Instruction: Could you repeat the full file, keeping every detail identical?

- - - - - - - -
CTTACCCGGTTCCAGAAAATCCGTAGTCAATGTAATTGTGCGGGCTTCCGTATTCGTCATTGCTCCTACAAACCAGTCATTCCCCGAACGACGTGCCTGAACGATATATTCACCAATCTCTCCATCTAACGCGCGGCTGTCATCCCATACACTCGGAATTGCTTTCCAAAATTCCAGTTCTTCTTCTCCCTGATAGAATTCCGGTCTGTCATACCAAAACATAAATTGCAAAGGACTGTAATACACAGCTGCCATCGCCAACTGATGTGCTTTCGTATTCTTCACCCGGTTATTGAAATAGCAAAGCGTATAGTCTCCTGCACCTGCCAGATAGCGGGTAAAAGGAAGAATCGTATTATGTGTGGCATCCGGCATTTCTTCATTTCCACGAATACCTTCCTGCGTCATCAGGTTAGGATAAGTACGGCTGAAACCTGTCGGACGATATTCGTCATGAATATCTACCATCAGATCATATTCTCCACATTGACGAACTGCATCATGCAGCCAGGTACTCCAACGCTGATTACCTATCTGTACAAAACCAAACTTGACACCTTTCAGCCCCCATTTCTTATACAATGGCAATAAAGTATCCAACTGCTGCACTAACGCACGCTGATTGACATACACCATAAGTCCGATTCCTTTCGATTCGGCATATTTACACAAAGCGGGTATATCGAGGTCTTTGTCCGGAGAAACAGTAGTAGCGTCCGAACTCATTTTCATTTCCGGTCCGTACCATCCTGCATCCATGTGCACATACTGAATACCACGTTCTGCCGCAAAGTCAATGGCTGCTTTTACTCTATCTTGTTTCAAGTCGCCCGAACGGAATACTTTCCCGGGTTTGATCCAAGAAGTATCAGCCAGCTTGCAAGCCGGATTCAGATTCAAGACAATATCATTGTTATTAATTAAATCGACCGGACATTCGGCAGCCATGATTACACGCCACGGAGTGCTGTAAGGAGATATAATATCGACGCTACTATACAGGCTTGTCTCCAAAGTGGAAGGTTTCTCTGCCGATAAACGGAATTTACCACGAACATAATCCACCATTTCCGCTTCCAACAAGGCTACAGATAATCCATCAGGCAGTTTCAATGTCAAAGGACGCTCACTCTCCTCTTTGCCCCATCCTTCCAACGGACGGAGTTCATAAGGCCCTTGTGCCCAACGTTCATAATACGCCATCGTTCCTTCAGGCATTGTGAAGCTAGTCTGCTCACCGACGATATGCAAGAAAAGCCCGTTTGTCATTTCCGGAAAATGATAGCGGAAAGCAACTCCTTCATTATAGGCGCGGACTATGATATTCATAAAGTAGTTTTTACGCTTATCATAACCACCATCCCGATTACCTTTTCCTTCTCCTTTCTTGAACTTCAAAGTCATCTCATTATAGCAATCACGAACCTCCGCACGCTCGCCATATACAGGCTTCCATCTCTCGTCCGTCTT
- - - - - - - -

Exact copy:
CTTACCCGGTTCCAGAAAATCCGTAGTCAATGTAATTGTGCGGGCTTCCGTATTCGTCATTGCTCCTACAAACCAGTCATTCCCCGAACGACGTGCCTGAACGATATATTCACCAATCTCTCCATCTAACGCGCGGCTGTCATCCCATACACTCGGAATTGCTTTCCAAAATTCCAGTTCTTCTTCTCCCTGATAGAATTCCGGTCTGTCATACCAAAACATAAATTGCAAAGGACTGTAATACACAGCTGCCATCGCCAACTGATGTGCTTTCGTATTCTTCACCCGGTTATTGAAATAGCAAAGCGTATAGTCTCCTGCACCTGCCAGATAGCGGGTAAAAGGAAGAATCGTATTATGTGTGGCATCCGGCATTTCTTCATTTCCACGAATACCTTCCTGCGTCATCAGGTTAGGATAAGTACGGCTGAAACCTGTCGGACGATATTCGTCATGAATATCTACCATCAGATCATATTCTCCACATTGACGAACTGCATCATGCAGCCAGGTACTCCAACGCTGATTACCTATCTGTACAAAACCAAACTTGACACCTTTCAGCCCCCATTTCTTATACAATGGCAATAAAGTATCCAACTGCTGCACTAACGCACGCTGATTGACATACACCATAAGTCCGATTCCTTTCGATTCGGCATATTTACACAAAGCGGGTATATCGAGGTCTTTGTCCGGAGAAACAGTAGTAGCGTCCGAACTCATTTTCATTTCCGGTCCGTACCATCCTGCATCCATGTGCACATACTGAATACCACGTTCTGCCGCAAAGTCAATGGCTGCTTTTACTCTATCTTGTTTCAAGTCGCCCGAACGGAATACTTTCCCGGGTTTGATCCAAGAAGTATCAGCCAGCTTGCAAGCCGGATTCAGATTCAAGACAATATCATTGTTATTAATTAAATCGACCGGACATTCGGCAGCCATGATTACACGCCACGGAGTGCTGTAAGGAGATATAATATCGACGCTACTATACAGGCTTGTCTCCAAAGTGGAAGGTTTCTCTGCCGATAAACGGAATTTACCACGAACATAATCCACCATTTCCGCTTCCAACAAGGCTACAGATAATCCATCAGGCAGTTTCAATGTCAAAGGACGCTCACTCTCCTCTTTGCCCCATCCTTCCAACGGACGGAGTTCATAAGGCCCTTGTGCCCAACGTTCATAATACGCCATCGTTCCTTCAGGCATTGTGAAGCTAGTCTGCTCACCGACGATATGCAAGAAAAGCCCGTTTGTCATTTCCGGAAAATGATAGCGGAAAGCAACTCCTTCATTATAGGCGCGGACTATGATATTCATAAAGTAGTTTTTACGCTTATCATAACCACCATCCCGATTACCTTTTCCTTCTCCTTTCTTGAACTTCAAAGTCATCTCATTATAGCAATCACGAACCTCCGCACGCTCGCCATATACAGGCTTCCATCTCTCGTCCGTCTT